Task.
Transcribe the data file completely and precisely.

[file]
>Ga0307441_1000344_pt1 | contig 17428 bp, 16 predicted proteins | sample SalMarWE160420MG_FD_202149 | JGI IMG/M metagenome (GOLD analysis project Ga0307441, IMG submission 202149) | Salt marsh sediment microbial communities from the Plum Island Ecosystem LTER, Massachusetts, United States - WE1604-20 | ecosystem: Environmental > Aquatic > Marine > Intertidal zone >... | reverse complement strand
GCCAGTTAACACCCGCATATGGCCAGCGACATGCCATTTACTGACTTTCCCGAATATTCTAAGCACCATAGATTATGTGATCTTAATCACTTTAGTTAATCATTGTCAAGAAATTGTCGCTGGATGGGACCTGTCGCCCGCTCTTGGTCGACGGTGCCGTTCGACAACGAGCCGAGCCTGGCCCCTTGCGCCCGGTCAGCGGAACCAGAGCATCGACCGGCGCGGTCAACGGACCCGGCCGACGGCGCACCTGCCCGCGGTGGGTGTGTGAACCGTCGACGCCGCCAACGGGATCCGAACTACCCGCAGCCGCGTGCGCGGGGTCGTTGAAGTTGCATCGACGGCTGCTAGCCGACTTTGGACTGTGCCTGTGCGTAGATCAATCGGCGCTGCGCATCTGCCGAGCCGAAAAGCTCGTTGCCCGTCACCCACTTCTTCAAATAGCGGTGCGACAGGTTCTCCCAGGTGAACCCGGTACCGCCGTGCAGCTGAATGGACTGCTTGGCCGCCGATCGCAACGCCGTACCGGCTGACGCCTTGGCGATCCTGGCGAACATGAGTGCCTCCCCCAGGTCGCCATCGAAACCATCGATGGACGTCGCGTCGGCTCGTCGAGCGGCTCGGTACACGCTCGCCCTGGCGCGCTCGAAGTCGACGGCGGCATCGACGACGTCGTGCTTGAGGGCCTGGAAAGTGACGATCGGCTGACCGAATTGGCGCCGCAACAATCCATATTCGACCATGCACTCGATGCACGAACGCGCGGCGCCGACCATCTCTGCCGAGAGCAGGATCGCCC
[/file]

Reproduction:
>Ga0307441_1000344_pt1 | contig 17428 bp, 16 predicted proteins | sample SalMarWE160420MG_FD_202149 | JGI IMG/M metagenome (GOLD analysis project Ga0307441, IMG submission 202149) | Salt marsh sediment microbial communities from the Plum Island Ecosystem LTER, Massachusetts, United States - WE1604-20 | ecosystem: Environmental > Aquatic > Marine > Intertidal zone >... | reverse complement strand
GCCAGTTAACACCCGCATATGGCCAGCGACATGCCATTTACTGACTTTCCCGAATATTCTAAGCACCATAGATTATGTGATCTTAATCACTTTAGTTAATCATTGTCAAGAAATTGTCGCTGGATGGGACCTGTCGCCCGCTCTTGGTCGACGGTGCCGTTCGACAACGAGCCGAGCCTGGCCCCTTGCGCCCGGTCAGCGGAACCAGAGCATCGACCGGCGCGGTCAACGGACCCGGCCGACGGCGCACCTGCCCGCGGTGGGTGTGTGAACCGTCGACGCCGCCAACGGGATCCGAACTACCCGCAGCCGCGTGCGCGGGGTCGTTGAAGTTGCATCGACGGCTGCTAGCCGACTTTGGACTGTGCCTGTGCGTAGATCAATCGGCGCTGCGCATCTGCCGAGCCGAAAAGCTCGTTGCCCGTCACCCACTTCTTCAAATAGCGGTGCGACAGGTTCTCCCAGGTGAACCCGGTACCGCCGTGCAGCTGAATGGACTGCTTGGCCGCCGATCGCAACGCCGTACCGGCTGACGCCTTGGCGATCCTGGCGAACATGAGTGCCTCCCCCAGGTCGCCATCGAAACCATCGATGGACGTCGCGTCGGCTCGTCGAGCGGCTCGGTACACGCTCGCCCTGGCGCGCTCGAAGTCGACGGCGGCATCGACGACGTCGTGCTTGAGGGCCTGGAAAGTGACGATCGGCTGACCGAATTGGCGCCGCAACAATCCATATTCGACCATGCACTCGATGCACGAACGCGCGGCGCCGACCATCTCTGCCGAGAGCAGGATCGCCC